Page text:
CCLR – Carbon & Climate Law Review - CCLR Logo e1702559475595
  • Publication frequency quarterly
  • approx. 70 pages
  • ISSN 1864-9904
  • eISSN 2190-8230
  • Language: English

CCLR – Carbon & Climate Law Review

CCLR 3/2023 Out Now

Issue 3/2023 of the Carbon and Climate Law Review is out now. The issue features the following Articles:

View all articles from the latest issue of CCLR here.

Become an author for CCLR and view our Call for Papers.

Climate Discourse Podcast: Episode 13 – Timo Leiter: Climate Change Adaptation and the Paris Agreement

In this special episode of Climate Discourse, Kate speaks with Timo Leiter about Climate Change Adaption and the Paris Agreement.
For our first episode of 2023, Kate speaks with Timo Leiter about his recent CCLR article, ‘Too Little, Too Slow? Climate Adaptation at the United Nations Climate Change Negotiations Since the Adoption of the Paris Agreement’. Timo takes the opportunity to provide further context and background on his framework for tracking and assessing negotiation outcomes, explains how the negotiations have evolved and identifies adaptation related gaps that can be addressed at a global level.


About CCLR

As climate law and policies evolve around the globe, attention is shifting from their conceptual design to the challenges of implementation. Where theoretical concerns once dominated, legal professionals are now called upon to ensure smooth operation of the regulatory framework. Law provides the requisite framework to structure deals in climate finance and the carbon market, anchor adaptation requirements in land use and disaster planning rules, structure mitigation efforts such as REDD+, or balance the risks and opportunities of emerging technologies such as geoengineering and carbon capture and sequestration.

Aims & Scope

Published on a quarterly basis under the guidance of a distinguished editorial board, CCLR brings together representatives from the legal discipline and other stakeholders in one specialised journal, allowing them to engage in a dynamic debate on the law of climate change.

Topics covered by the journal include:

  • emissions trading,
  • clean development mechanism,
  • climate change,
  • climate regulatory & policy framework,
  • Carbon Dioxide Capture & Storage (CCS),
  • greenhouse gases,
  • Reducing Emissions from Deforestation & Degradation (REDD).

CCLR's Target Audience

CCLR is aimed at anyone with an interest in the legal aspects of climate change mitigation and adaptation. This includes, but is not limited to, areas such as emissions trading, regulatory and policy developments and international climate negotiations. As such, CCLR acts as a forum for practitioners, legal experts and academics working in the field.

CCLR's Structure

Responding to the demand for a discussion forum on these issues, the Carbon & Climate Law Review strikes a balance between the interests of practitioners and a more doctrinal focus, alternating legal policy recommendations with timely articles on climate policy and on the legal aspects of climate change mitigation and adaptation. A section on current developments updates readers on recent developments, political decisions, new literature and relevant events. Most importantly, however, the Carbon & Climate Law Review brings together representatives from the legal discipline and other stakeholders in one specialised journal, allowing them to engage in a dynamic debate on climate law and policy.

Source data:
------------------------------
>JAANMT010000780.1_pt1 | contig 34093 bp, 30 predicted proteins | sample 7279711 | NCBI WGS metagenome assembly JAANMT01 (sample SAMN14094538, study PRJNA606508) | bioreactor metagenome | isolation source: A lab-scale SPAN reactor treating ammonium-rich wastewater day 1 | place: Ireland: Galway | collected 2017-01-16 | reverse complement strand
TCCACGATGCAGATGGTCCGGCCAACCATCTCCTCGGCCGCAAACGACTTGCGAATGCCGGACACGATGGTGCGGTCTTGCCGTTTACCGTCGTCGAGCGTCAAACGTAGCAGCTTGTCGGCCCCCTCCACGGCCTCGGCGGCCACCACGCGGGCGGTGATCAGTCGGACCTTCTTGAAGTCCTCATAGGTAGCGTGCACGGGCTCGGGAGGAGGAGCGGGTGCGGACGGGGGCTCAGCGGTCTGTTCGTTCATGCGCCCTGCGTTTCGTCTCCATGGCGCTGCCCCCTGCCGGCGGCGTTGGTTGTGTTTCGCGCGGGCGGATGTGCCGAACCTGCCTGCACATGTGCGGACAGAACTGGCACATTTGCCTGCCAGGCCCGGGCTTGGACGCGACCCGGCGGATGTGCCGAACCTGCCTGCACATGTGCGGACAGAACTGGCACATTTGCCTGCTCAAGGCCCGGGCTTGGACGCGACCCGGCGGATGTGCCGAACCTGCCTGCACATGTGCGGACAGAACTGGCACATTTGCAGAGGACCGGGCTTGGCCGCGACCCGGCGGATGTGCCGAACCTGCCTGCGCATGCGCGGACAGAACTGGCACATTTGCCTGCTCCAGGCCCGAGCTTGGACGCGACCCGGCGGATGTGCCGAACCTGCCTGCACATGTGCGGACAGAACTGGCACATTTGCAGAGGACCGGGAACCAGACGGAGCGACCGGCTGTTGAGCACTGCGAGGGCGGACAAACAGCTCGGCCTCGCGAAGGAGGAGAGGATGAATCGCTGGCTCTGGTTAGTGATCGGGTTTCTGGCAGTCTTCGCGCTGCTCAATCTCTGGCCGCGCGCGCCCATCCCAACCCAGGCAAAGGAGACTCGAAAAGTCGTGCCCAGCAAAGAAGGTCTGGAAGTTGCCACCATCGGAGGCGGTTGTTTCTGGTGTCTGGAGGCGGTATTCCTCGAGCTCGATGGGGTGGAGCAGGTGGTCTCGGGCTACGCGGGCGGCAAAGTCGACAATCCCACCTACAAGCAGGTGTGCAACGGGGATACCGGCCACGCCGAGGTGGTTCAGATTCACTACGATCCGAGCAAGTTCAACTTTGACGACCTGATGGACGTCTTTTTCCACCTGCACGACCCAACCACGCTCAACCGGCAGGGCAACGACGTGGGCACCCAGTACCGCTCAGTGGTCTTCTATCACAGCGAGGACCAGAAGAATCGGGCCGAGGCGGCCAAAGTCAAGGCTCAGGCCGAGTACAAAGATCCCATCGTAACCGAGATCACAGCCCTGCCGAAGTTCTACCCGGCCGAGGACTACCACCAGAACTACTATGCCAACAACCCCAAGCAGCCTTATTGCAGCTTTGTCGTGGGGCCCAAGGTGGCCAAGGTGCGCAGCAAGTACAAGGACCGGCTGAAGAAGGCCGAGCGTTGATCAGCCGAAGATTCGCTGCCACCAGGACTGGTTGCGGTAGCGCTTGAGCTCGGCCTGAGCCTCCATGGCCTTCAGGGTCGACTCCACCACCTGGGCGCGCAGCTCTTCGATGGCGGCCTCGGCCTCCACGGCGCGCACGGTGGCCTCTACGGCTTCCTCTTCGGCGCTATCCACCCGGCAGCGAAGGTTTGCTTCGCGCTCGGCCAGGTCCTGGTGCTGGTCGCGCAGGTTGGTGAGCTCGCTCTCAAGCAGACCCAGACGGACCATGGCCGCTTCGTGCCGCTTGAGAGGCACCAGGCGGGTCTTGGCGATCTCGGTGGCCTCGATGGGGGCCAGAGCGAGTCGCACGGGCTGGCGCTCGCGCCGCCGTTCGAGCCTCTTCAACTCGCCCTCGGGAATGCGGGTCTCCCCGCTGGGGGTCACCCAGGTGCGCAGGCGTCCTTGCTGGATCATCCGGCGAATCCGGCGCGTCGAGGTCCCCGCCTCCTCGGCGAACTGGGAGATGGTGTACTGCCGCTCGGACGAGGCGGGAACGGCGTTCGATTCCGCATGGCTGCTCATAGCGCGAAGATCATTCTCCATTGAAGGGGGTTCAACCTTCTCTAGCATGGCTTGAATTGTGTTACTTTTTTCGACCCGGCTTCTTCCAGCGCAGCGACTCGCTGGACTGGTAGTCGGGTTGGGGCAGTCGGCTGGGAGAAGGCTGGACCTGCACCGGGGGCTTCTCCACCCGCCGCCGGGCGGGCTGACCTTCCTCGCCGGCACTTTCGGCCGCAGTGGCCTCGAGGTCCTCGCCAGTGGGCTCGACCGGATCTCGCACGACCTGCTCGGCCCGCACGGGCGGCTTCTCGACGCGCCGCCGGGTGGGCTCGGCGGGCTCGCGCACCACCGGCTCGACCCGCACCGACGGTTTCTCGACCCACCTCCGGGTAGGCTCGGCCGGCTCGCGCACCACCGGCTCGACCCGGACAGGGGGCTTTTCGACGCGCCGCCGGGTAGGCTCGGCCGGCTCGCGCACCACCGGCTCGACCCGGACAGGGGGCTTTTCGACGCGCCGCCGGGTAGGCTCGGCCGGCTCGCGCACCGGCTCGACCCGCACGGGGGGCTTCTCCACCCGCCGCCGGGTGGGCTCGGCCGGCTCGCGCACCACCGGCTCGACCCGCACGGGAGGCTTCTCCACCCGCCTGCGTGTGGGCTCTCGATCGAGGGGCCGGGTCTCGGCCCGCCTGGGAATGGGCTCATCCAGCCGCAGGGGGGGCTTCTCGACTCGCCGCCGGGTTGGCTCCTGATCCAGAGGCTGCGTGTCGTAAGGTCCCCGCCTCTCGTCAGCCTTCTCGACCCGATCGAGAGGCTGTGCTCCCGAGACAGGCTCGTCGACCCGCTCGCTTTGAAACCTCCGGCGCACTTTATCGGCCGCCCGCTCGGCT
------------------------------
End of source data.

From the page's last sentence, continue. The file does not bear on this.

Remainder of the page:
Managing Editor

Kate McKenzie, The Climate Change Legal Initiative (C2LI), Glasgow, UK


Michael Mehling, Massachusetts Institute of Technology, Cambridge, USA

Associate Editors

Camilla Bausch, Ecologic-Institute, Berlin, Germany
Amelia Burnette, University of Strathclyde, Glasgow, UK
Andrew Gilder, Climate Legal, Johannesburg, South Africa
Marion Lemoine-Schonne, CNRS IODE University of Rennes, France
Leonardo Massai, Lille Catholic University, Lille, France
Benoit Mayer, Chinese University of Hong Kong, China
Damilola Olawuyi, Hamad bin Khalifa University, Doha, Qatar
Maria Eugenia Recio, University of Eastern Finland, Finland
Natascha Trennepohl, Humboldt University, Berlin, Germany
Christopher Tung, K&L Gates, Hong Kong, China
Karl Upston-Hooper, GreenStream Network, Helsinki, Finland
Lennart Wegener, Georg August University Göttingen, Germany
Avi Zevin, New York University School of Law, USA

Editorial Board

Harro van Asselt, University of Eastern Finland, Joensuu, Finland
Thomas L. Brewer, Georgetown University, Washington DC, USA
William Burns, American University, Washington DC, USA
Geert van Calster, KU Leuven, Belgium
Javier de Cendra, IE Law School, Madrid, Spain
Kyle W. Danish, Van Ness Feldman, Washington DC, USA
Elisabeth DeMarco, Resilient LLP, Toronto, Canada
David M. Driesen, Syracuse University College of Law, New York, USA
Astrid Epiney, University of Fribourg, Switzerland
David Freestone, Sargasso Sea Alliance, Washington DC, USA
Michael B. Gerrard, Columbia University, New York, USA
Joyeeta Gupta, Free University of Amsterdam, Netherlands
Anthony Hobley, Carbon Tracker Initiative, London, UK
Jeffrey McGee, University of Tasmania, Hobart, Australia
Leonie Reins, Tilburg University, Netherlands
Joëlle de Sépibus, University of Bern, Bern, Switzerland
Francesco Sindico, University of Strathclyde, Glasgow, UK
Wolf Friedrich Spieth, Posser Spieth Wolfers & Partners, Berlin, Germany
Charlotte Streck, Climate Focus, Rotterdam, Netherlands
Patrick Toussaint, Secretariat of the Convention of Biological Diversity (CBD), Montreal, Canada
Stefan E. Weishaar, University of Groningen, Netherlands
Martijn Wilder, Pollination in Sydney, Australia

Executive Editor

Jakob McKernan, Lexxion Publisher, Berlin, Germany

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